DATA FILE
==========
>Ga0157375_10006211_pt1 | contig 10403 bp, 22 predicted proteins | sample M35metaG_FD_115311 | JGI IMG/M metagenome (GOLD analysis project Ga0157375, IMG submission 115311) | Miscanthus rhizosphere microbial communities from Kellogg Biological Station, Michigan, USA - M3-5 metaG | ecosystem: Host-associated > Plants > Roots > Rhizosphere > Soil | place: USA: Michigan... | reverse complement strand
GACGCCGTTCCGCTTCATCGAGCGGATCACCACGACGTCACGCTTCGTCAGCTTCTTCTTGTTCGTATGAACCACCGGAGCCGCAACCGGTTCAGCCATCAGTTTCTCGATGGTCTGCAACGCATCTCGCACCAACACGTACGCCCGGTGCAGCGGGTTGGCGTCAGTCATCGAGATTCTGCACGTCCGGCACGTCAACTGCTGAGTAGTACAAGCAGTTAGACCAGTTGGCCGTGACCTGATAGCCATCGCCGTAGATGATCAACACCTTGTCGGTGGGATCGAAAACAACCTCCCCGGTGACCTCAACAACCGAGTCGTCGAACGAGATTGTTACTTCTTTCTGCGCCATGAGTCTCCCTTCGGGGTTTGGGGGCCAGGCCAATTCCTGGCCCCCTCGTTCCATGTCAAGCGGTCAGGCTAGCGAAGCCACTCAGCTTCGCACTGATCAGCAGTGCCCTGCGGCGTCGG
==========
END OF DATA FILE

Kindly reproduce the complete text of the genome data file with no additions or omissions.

>Ga0157375_10006211_pt1 | contig 10403 bp, 22 predicted proteins | sample M35metaG_FD_115311 | JGI IMG/M metagenome (GOLD analysis project Ga0157375, IMG submission 115311) | Miscanthus rhizosphere microbial communities from Kellogg Biological Station, Michigan, USA - M3-5 metaG | ecosystem: Host-associated > Plants > Roots > Rhizosphere > Soil | place: USA: Michigan... | reverse complement strand
GACGCCGTTCCGCTTCATCGAGCGGATCACCACGACGTCACGCTTCGTCAGCTTCTTCTTGTTCGTATGAACCACCGGAGCCGCAACCGGTTCAGCCATCAGTTTCTCGATGGTCTGCAACGCATCTCGCACCAACACGTACGCCCGGTGCAGCGGGTTGGCGTCAGTCATCGAGATTCTGCACGTCCGGCACGTCAACTGCTGAGTAGTACAAGCAGTTAGACCAGTTGGCCGTGACCTGATAGCCATCGCCGTAGATGATCAACACCTTGTCGGTGGGATCGAAAACAACCTCCCCGGTGACCTCAACAACCGAGTCGTCGAACGAGATTGTTACTTCTTTCTGCGCCATGAGTCTCCCTTCGGGGTTTGGGGGCCAGGCCAATTCCTGGCCCCCTCGTTCCATGTCAAGCGGTCAGGCTAGCGAAGCCACTCAGCTTCGCACTGATCAGCAGTGCCCTGCGGCGTCGG